For overflow and more menus, Google Material Design seems to favour vertical dot menus, see

enter image description here

Apple seems to favour horizontal dot menus (see https://i.sstatic.net/qEdr3.jpg).

On desktop applications, horizontal dots mean "this menu action will pop over a dialog box with things for you to fill in". Arrows, not dots, mean "show more menu options".

Horizontal dots on touch devices can mean "swipe horizontally to see the next card/image".

So already the horizontal menu icon is overloaded.

I've read that some designers feel that we should use the dot menu that matches how the menu will pop up. I.e., use vertical dot menu for when the menu pops down or up, and use horizontal menu for when the menu pops left or right.

So, with all that said, is the cognitive load of using both icons in the same experience worth the guidance of how the menu will appear? There's added load in two ways: making the user wonder "what's the difference between these two icons? Do they behave differently?" and to recognize two different icons.

In what way does providing the information of in which direction the menu will pop help the user? Does the user really need to know where it's going to appear?

You can probably tell I'm not sold on the idea of using both menu icons in the same UI and am leaning toward using just the vertical menu icon (when I don't have room for a text menu label), so I'd love to hear some counter-arguments in support of doing so to ensure I'm not overlooking something.

  • FWIW, I think the "horizontal menu icon" started out as a "horizontal ellipsis," indicating there is "more" that is hidden, like it does in text. I think vertical ellipses are used in math or something, but I've never really seen them. Either way, I don't think the icons themselves indicate directionality…more like, the platforms you mention have established conventions about how menus work, and also for icons, and they happen to match up that way.
    – Nate Green
    Commented Jun 27, 2016 at 16:11
  • Another designer just told me he uses vertical menus when the reveal gesture is a click and horizontal menus when the reveal gesture is a hover so that the user understands that the menus behave differently. But I'm iffy on mixing how menus are exposed in the same GUI.
    – Marnie A.
    Commented Jun 27, 2016 at 16:43

2 Answers 2


Based on the previous answers my suggestion is that instead you craft icons that hint at the content of the menus themselves rather than thier direction of entrance. So make the icons look like either a silhouette of the menu, or use an icon that hints at the menu's purpose (gear for settings, profile picture for account, Mail icon for email, etc). I vote you do the latter if those two options. You may find you want your menus to open differently some day. And when you do, you may be glad that you chose an icon that does not henge on the direction the menu slides in.

  • Yes, naturally icons that are more specific to the menu's purpose would be better than the generic dots. Alas, my team is set on using the dots because "Google does it that way". :( These menus are a catch all for menu items that don't fit across the toolbar. It's a More menu. I tried convincing them of the values of labeling icon menus (no mystery meat!) and the values of not hiding any more menu items than necessary (no hamburger menus!), but I wasn't successful.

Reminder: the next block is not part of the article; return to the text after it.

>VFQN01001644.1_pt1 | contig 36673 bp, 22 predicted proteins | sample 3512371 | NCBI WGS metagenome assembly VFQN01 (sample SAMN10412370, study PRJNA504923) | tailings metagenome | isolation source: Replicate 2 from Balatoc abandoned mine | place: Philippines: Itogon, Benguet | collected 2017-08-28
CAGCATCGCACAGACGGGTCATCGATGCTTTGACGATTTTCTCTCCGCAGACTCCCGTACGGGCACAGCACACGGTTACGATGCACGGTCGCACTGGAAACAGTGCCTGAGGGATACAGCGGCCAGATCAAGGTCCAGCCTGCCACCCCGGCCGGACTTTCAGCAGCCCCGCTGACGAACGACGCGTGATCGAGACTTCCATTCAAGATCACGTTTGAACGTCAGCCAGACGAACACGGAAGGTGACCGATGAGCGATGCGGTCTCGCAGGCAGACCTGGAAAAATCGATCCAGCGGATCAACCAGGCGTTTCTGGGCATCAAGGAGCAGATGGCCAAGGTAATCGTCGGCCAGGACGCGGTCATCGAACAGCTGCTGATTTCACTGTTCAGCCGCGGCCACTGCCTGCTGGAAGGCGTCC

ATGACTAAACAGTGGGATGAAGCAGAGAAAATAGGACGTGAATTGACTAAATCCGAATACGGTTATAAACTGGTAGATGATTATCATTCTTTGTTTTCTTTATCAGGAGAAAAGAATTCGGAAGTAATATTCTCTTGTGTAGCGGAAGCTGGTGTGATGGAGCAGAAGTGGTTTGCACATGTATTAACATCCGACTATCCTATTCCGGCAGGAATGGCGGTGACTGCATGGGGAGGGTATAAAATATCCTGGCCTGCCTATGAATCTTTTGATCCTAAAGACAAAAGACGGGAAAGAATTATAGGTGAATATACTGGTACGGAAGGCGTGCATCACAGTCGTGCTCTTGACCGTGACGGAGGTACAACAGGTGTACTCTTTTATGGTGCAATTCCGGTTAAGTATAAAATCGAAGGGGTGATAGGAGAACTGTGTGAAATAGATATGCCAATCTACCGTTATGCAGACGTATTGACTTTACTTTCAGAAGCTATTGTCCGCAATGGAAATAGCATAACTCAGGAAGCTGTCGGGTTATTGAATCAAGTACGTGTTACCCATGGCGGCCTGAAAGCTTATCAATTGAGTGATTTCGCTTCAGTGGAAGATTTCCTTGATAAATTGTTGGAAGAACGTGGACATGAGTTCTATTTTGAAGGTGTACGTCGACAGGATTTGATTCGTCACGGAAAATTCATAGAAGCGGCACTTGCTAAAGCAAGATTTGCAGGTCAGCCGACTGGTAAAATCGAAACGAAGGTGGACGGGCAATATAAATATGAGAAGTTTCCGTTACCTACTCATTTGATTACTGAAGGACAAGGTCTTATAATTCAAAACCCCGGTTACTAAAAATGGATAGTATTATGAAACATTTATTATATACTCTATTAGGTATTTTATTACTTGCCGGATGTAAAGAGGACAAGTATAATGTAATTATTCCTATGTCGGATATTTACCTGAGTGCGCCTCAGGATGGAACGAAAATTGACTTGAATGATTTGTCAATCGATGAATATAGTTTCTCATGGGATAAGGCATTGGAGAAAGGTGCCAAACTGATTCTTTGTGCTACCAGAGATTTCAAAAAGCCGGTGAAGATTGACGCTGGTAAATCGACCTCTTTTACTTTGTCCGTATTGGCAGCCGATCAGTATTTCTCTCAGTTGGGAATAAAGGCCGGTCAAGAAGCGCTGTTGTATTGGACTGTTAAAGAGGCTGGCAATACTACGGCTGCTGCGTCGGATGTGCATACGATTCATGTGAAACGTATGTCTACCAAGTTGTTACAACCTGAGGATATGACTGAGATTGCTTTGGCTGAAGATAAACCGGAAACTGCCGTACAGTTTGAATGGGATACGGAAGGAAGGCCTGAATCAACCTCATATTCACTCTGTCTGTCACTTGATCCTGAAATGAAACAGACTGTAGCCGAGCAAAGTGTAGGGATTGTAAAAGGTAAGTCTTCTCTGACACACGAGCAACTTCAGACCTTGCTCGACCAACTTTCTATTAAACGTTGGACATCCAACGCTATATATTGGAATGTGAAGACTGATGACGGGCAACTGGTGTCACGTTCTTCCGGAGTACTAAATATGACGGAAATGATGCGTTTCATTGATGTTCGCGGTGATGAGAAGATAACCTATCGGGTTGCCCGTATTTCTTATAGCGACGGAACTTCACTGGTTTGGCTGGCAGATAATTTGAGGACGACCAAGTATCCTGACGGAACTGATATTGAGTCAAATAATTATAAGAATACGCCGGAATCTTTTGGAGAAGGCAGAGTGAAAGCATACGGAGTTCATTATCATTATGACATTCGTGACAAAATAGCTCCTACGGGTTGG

– Marnie A.
    Commented Dec 4, 2016 at 12:11
  • @MarnieA. It isn't naming the menu icons which is most important. What's most important is discoverability and the ability to recognize the buttons and what their purpose is.For example, the gear icon for Settings would've never made sense 200 years ago, but somewhere along the line, things changed and it became understood to represent settings. Commented Dec 4, 2016 at 16:33
  • @MarnieA. At the same time, there is absolutely nothing wrong with doing things because Google does it. It isn't a great reason, but there is a pro to the situation:A lot of people are exposed to Google's work, and I asked such they are more likely to recognize and understand the icons because of this, as long as your team implements their icons in a similar fashion. Either way if your correct, the icon issue will resurface eventually. For now, "shoot the engineer" and complete the project. Sometimes, it is better not to become the odd one out on a project when so many other things matter too. Commented Dec 4, 2016 at 16:34

I have to agree with you.

One argument that might be given in favor of using both directions is that the standard menu triangle or > (the one that appears on drop-downs, for example) shows directionality. That argument, however, doesn't hold, as unlike with the majority of icons, arrows are necessarily directional.

If you look at icons for buttons that bring up pop-overs or menus, you'll see that they don't indicate directionality in any way and that this information isn't relevant to the user. Therefore, with the three-dot icon, directionality shouldn't be relevant either.

Why are there two variants, then? The horizontal icon comes from the standard ellipsis symbol meaning "More". Its direction comes from the standard direction for reading text. I assume the vertical icon is a merger between this ellipsis symbol and a vertical list, but that's only an assumption. If it is, the icon's direction comes from the direction of the list to be revealed. Using both variants at once would be completely disregarding the original thoughts behind their directionality.

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